Beekeepers in West Michigan are calling it a 'crisis', which has only gotten worse from several months of extreme cold.
A local beekeeper who lost all of his honeybees this winter and he says it's happening across the state.

Anyone can look at Don Lam's beehive and see piles of dead honeybees. However, for Lam, each hive also tells the story of a struggle to survive. "They vibrate their wing muscles and that vibration is similar to shivering," says Lam, a beekeeper in Holland.

It was a fight that his nearly half a million honeybees lost to a long, harsh winter. "They had eaten there way all the way to the top, had run out of food, and they couldn't move over because it was too cold," says Lam. "In some cases they froze to death because the cluster got too small and in other cases they starved to death."

Every single colony was killed. "I've lost 20 out of 20, so it's a 100% loss for me," says Lam. "It's the same story everywhere, they're losing 80% or 90% of their bees."

Michigan beekeepers are used to losing bees over the winter months. In fact, Lam says he usually has half his bee population die off, but he says he's never seen it as bad as this year.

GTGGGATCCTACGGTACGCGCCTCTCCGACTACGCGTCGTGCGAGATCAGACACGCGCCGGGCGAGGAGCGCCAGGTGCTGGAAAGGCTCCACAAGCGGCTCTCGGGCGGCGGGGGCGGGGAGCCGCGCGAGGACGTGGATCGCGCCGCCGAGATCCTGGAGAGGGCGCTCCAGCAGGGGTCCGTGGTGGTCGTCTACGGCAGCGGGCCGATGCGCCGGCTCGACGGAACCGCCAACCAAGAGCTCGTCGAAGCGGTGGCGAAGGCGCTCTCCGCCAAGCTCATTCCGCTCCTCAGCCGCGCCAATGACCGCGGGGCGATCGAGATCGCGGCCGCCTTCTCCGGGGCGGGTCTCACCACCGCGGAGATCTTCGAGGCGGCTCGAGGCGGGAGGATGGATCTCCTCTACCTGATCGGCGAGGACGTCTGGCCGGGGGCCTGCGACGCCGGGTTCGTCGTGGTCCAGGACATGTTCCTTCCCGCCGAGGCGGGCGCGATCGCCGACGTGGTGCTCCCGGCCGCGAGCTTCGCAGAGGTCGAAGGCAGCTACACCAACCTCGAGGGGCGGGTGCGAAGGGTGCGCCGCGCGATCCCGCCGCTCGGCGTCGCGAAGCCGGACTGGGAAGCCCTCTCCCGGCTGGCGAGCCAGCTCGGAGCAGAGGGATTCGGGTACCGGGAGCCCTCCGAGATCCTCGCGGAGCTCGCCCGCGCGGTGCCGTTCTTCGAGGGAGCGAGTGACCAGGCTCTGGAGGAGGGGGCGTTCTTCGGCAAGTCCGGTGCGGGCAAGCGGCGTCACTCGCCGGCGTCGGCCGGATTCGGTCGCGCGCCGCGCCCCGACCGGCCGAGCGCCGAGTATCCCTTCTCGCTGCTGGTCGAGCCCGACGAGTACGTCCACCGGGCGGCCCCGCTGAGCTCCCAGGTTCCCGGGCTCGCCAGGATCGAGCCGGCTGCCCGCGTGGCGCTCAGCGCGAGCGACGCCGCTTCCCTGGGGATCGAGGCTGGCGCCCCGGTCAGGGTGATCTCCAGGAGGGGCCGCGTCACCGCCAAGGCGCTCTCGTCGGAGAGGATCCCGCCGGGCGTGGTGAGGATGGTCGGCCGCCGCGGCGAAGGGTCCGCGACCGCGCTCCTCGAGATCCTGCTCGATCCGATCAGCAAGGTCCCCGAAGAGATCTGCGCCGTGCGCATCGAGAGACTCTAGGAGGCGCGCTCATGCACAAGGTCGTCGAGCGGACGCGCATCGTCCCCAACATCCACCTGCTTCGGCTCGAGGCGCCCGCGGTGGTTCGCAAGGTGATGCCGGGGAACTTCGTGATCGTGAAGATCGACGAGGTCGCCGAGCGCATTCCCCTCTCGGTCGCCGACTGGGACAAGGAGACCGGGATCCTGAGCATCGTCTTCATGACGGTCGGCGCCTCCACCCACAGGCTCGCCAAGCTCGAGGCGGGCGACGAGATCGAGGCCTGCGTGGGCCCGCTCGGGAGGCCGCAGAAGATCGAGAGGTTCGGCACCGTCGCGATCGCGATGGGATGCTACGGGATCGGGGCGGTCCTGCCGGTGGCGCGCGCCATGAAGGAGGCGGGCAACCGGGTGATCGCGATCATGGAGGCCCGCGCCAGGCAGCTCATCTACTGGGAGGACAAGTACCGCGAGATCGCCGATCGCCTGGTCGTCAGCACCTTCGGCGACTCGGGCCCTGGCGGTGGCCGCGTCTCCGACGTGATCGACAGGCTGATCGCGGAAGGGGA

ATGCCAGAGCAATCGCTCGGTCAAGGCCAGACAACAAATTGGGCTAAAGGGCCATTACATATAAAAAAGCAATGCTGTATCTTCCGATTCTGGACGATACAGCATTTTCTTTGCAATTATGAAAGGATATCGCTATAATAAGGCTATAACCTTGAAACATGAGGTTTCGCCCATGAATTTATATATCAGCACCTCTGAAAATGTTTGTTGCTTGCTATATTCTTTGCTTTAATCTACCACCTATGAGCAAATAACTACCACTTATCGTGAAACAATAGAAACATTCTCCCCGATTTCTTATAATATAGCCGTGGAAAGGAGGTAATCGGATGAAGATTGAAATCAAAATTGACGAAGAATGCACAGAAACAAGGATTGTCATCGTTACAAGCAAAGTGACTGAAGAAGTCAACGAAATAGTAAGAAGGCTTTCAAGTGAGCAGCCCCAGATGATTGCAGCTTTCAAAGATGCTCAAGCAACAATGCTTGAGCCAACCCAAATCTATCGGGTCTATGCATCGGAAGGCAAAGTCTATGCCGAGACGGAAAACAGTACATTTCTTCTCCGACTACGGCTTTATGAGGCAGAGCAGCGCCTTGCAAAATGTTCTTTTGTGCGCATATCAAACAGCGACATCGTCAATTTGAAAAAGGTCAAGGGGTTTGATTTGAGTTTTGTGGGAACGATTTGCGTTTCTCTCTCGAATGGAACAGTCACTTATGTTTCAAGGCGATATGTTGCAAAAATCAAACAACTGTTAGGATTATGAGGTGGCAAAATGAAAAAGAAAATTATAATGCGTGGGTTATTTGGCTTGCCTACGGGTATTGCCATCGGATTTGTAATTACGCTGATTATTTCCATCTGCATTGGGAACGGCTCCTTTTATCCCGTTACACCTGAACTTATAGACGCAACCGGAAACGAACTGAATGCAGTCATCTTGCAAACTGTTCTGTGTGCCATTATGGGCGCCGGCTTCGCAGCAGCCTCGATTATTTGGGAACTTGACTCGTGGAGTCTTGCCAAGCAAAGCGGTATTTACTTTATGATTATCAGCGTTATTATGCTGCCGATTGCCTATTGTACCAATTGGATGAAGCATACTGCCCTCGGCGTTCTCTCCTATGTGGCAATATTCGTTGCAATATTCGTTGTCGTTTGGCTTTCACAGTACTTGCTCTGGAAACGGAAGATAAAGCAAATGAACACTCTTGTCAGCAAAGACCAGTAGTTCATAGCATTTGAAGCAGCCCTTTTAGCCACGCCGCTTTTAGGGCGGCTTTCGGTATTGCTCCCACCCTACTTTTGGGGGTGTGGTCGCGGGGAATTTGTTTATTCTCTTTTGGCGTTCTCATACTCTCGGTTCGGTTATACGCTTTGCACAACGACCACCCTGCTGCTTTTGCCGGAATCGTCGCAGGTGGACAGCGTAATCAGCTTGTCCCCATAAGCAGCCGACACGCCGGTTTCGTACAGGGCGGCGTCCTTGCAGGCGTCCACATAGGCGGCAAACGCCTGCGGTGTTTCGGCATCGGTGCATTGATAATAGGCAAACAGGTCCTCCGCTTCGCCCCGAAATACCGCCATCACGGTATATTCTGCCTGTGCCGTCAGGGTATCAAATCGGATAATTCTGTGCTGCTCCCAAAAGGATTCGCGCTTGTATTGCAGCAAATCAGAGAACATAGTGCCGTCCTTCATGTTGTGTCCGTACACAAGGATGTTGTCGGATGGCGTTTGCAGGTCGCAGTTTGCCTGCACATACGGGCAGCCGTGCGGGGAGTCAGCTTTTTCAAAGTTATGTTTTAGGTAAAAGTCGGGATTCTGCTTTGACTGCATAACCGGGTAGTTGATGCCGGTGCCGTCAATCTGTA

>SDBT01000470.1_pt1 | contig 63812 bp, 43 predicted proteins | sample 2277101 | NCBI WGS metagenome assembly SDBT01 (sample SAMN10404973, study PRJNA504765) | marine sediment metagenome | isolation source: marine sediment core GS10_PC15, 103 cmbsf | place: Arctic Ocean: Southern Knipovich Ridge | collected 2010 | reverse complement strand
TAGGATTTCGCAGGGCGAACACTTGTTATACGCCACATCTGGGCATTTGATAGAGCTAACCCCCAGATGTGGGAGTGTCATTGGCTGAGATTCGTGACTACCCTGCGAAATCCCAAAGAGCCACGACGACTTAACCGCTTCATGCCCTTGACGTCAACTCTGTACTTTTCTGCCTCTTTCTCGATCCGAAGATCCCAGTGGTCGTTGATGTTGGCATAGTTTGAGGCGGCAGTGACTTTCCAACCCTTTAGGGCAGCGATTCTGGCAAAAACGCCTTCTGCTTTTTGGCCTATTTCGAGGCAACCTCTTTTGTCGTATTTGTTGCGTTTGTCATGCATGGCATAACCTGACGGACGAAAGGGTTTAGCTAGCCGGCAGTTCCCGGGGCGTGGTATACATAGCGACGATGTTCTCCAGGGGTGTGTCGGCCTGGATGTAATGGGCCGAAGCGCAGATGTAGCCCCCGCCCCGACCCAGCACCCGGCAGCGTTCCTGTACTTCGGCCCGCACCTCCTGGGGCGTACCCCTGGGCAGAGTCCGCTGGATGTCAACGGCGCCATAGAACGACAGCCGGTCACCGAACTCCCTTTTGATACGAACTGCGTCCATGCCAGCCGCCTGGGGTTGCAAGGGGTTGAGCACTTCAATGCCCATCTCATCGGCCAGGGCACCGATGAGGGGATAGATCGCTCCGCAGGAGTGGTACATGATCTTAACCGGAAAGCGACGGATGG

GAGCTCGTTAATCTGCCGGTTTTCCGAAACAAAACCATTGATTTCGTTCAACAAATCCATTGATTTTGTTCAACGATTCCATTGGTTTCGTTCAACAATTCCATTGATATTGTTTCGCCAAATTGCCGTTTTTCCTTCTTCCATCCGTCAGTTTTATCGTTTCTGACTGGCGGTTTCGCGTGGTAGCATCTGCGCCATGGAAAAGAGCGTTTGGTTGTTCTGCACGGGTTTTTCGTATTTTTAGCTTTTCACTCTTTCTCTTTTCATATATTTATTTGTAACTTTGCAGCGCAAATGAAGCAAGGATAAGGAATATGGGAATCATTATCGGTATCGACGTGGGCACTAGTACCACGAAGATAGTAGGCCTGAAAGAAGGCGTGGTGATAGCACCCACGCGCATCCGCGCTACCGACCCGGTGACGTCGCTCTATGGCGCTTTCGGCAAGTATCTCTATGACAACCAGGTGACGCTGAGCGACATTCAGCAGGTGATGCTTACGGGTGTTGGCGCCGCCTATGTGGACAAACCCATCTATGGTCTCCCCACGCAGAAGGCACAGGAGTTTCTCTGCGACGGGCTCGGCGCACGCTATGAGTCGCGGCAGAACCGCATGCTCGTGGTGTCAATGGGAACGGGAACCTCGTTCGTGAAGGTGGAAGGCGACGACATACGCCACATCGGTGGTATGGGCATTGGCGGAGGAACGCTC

Across the country, the honeybee population has already been on a sharp decline.

"We are losing one third of our bee population every year and then we scramble that next summer to make that population up again," says Lam. "You can imagine how much we would be concerned if we lost one third of our chickens or a third of our cows every year, and because we don't see bees in the same way we don't realize it is a crisis."

Lam says the 'crisis' for honeybees could mean less pollination, fewer fruits, and higher prices.

Later this month, Lam plans to travel to Georgia to pick up more honeybees from a bee producer, who sells to northern beekeepers. However, Lam says he will probably only have about half as many honeybees this summer, because there isn't enough time to grow the population.